Going Forward: What We Should and Should Not Do

by Sal on November 8, 2012

in Election 2012

As expected, everyone has their opinions on what needs to be done now that Obama has won a second term.  The suggestions range from the outright stupid (try to impeach Obama over his Birth Certificate) to the sinister (become more Democrat-Lite).  I’m just going to take a minute to address some of the suggestions I have seen and add some of my own to the conversation on what we should (and should not do) now that we’ve lost the election.

We most definitely should not:

  • Bring up Obama’s Birth Certificate again.  Ever.  This issue is settled and serves no purpose except to make Republicans look like kooks.
  • Talk state secession   Same effect as the Birth Certificate.
  • Plan open revolt (I’ve heard this one mentioned a few times), for obvious reasons.
  • Focus on voter fraud.  Fraud has been a part of Democrat campaigns since at least the 1960s.  We have to get over it.   It happens and there is little we can do about it.  We just need a sufficient majority that the fraud doesn’t matter.  Move on.
  • Focus on scandals.  This hasn’t worked against a Democrat president, ever.  Think Bill Clinton.  It doesn’t work.  The Drive-By media doesn’t care, and unfortunately without them most scandals don’t get legs.  It doesn’t mean we shouldn’t talk about them or point them out, just that we shouldn’t tie our hopes to a scandal undoing the President.
  • Talk about Constitutional Amendments and Constitutional conventions.  This seems to be a popular one these days.  Besides logical arguments against each of these proposals, the core reason we shouldn’t focus on this is because it isn’t going to happen.  We would need the Senate to propose any amendments with 67 votes.  Since Democrats have 54 Senate seats, that isn’t going to happen.  Alternatively, we would need 34 State Legislatures to call a convention.  The GOP controls 28.  Again, besides being a bad idea, it just isn’t going to happen.  So why waste time on it?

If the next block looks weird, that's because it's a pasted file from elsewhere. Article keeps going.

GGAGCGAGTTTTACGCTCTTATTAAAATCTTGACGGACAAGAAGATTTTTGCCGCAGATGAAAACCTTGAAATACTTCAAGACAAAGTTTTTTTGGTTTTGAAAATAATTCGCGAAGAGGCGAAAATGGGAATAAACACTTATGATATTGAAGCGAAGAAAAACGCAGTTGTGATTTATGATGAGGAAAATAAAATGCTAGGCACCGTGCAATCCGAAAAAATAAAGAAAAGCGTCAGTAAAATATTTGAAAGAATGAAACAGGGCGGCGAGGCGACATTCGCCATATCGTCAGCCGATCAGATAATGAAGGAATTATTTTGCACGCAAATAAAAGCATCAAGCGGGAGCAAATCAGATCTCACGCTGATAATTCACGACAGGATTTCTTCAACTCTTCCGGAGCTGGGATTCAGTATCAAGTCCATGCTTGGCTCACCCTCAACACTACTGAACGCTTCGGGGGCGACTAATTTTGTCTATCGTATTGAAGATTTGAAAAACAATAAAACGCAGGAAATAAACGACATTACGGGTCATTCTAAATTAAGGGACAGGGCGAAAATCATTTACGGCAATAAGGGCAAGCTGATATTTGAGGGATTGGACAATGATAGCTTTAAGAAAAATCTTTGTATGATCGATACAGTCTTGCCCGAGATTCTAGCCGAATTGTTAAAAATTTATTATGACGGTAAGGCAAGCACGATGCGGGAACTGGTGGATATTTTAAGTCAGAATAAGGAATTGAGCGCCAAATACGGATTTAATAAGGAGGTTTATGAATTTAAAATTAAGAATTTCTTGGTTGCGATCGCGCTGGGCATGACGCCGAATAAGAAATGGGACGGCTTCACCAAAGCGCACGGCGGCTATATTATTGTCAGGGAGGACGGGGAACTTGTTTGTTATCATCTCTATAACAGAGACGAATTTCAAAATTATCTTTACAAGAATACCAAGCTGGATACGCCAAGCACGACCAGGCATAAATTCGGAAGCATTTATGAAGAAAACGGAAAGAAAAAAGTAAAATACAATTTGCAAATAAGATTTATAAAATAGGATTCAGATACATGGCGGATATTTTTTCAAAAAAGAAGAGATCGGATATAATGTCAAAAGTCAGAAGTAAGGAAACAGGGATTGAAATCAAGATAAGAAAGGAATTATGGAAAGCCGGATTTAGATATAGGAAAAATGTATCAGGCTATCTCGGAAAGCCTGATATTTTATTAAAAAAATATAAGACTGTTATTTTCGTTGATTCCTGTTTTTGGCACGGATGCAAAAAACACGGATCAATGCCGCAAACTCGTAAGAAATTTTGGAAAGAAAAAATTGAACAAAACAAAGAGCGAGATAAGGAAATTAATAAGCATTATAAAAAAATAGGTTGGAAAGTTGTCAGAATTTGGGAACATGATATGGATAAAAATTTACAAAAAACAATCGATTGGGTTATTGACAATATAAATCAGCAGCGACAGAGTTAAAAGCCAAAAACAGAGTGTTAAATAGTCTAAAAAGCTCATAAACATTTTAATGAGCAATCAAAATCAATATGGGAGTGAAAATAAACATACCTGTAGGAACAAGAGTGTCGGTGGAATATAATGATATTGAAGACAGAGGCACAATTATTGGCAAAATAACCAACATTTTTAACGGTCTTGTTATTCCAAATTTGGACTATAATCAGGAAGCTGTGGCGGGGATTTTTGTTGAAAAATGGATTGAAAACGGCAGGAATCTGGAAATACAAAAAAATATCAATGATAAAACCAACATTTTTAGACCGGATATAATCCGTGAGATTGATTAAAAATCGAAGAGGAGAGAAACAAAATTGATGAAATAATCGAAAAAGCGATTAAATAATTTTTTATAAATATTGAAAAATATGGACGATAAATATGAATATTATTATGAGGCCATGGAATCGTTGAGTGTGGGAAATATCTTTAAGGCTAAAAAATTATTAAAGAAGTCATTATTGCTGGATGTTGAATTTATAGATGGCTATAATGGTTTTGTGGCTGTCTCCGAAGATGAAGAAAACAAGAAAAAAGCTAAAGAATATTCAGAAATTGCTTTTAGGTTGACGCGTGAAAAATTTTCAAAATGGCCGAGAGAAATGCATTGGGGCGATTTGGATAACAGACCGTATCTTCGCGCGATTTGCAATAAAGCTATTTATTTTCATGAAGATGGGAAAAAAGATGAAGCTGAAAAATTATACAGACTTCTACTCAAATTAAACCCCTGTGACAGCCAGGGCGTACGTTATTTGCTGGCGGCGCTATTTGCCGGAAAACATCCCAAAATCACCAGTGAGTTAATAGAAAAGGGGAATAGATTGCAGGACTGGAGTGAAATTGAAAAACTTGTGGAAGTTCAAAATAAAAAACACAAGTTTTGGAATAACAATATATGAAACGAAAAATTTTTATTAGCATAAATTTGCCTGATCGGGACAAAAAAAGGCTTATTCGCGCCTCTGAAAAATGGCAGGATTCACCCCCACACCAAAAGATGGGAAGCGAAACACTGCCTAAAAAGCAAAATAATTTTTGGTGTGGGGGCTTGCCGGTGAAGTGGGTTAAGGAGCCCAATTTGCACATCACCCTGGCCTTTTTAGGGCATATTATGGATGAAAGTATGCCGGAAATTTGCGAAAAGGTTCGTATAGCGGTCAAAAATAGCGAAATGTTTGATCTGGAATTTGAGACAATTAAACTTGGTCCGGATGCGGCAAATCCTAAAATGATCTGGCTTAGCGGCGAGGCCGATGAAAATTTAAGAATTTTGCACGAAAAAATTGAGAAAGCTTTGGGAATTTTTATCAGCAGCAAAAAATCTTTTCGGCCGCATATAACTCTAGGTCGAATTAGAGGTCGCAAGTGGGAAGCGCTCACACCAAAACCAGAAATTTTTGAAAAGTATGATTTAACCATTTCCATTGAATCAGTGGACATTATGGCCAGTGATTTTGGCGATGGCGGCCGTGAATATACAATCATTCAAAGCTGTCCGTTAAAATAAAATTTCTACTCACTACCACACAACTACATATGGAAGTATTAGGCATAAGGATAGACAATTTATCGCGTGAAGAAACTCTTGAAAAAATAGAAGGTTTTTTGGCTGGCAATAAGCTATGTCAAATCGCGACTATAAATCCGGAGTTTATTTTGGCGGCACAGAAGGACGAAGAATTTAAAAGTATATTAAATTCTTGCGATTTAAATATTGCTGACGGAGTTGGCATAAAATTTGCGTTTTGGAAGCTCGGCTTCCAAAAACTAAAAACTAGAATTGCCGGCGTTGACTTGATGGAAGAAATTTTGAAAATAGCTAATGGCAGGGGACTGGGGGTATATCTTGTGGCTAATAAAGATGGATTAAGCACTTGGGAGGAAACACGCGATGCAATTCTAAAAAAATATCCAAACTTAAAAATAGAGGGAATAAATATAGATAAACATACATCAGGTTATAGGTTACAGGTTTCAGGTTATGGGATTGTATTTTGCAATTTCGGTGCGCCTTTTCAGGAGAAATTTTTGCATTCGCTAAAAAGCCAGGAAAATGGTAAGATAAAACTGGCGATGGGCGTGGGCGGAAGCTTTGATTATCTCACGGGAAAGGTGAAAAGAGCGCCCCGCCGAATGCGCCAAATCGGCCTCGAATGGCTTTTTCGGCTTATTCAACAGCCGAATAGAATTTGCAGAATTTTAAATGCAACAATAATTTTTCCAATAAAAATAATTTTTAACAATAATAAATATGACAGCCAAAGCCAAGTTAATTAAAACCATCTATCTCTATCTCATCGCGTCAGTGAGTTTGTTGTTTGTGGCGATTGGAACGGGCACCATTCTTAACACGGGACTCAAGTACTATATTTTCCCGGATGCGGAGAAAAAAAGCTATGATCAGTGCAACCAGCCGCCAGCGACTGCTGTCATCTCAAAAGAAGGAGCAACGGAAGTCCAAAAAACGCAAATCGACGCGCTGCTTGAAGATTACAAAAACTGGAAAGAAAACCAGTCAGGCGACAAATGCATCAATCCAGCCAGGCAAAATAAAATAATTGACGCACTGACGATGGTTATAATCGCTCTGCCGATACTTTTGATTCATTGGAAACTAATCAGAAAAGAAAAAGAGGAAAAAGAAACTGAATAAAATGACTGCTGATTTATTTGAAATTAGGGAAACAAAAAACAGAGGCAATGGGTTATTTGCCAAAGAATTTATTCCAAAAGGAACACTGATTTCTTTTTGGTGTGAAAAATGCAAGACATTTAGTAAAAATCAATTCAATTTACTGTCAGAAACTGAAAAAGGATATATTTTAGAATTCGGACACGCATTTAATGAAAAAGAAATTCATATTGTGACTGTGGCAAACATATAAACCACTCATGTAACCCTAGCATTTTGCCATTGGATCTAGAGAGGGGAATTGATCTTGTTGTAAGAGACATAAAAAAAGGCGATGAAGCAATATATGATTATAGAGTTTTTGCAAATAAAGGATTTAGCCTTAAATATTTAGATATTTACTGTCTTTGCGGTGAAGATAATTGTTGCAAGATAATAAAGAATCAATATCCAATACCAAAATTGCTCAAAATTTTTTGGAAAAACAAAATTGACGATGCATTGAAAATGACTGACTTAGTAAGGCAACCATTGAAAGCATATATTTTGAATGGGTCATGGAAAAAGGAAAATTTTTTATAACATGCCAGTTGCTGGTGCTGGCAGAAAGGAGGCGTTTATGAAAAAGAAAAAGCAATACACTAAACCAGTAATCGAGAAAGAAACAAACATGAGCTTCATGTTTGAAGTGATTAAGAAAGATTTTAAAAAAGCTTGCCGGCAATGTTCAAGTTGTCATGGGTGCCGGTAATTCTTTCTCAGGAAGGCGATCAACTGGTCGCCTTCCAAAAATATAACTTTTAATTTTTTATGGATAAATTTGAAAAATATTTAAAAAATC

• Moderate our core principles.  We now have two election cycles with more moderate Republicans, and in both cases, they lost.  The answer isn’t moderation, it’s having clearer principles.

There are many things we should be doing, however:

  • Modernize our party.  It has to stop being the “Grand Old Party” and has to start focusing on a younger generation.  It needs to be more relevant and reach out more to the 18-29 age group, as that group is more engaged in the political process than ever before.
  • Get better at tech:  The GOP was trounced in social media outreach, mobile, and big data analytics.  We have to modernize here or risk a major structural disadvantage.
  • Reevaluate our platform:  Now, I’m not saying we need to moderate here.  I do think we need to define our core principles as Conservatives and then decide if some of our platform positions need to be reevaluated, retooled, or changed in message delivery.
  • Active, consistent outreach to groups that do not traditionally vote Republican.  This means that our party needs to invest in outreach to groups not traditionally Republican.  We need a presence in their communities, in their churches, in their neighborhoods.  We can’t start ceding every demographic to the Democrats.
  • Focus our message to the times:  The idea of limited government and freedom is appealing to many.  Yet we still talk about it the same way we did in the 1990s.  Time to update our message, simplify it, and make it clearer.
  • Don’t be afraid to contrast our principles with those of the Democrats.  Don’t be afraid to attack their policies.  McCain and Romney avoided that all too often.  The new leaders cannot.
  • We need to get the current establishment crop to step aside.  John Boehner, as good of a man as he may be, is not the face of the Republican Party that we want to convey.  We need someone younger, intelligent, more Conservative.

That’s my basic bullet list.  Feel free to agree or disagree in the comments.  To win the next battle we need to play smart, and focus our energies where they can have impact.  So let’s get to it!

{ 1 comment… read it below or add one }

Mike November 8, 2012 at 10:21 am

People often confuse outreach with watering down principles. That really isn’t the case. Often, the key to reaching out is simply to talking to people, campaigning in their areas, looking them in they eye, telling them what you believe, and asking for their vote.

Jeb Bush lost a very close gubernatorial race in 1994 due to poor support among minorities. In 1998, he went to neighborhoods with high concentrations of blacks and hispanics, admitted that he made a mistake by not campaigning there in 1994, told them that the second time he was going to ask for their vote even if he didn’t get it. He went on to win twice and had more success with those voters than pretty much anyone on our side. It should also be noted that his message was still conservative; that was before he flirted with the idea of tax increases.

Boris Johnson is also doing the same thing in the UK right now (though that is partly due to his stances on social issues; we shouldn’t go there).


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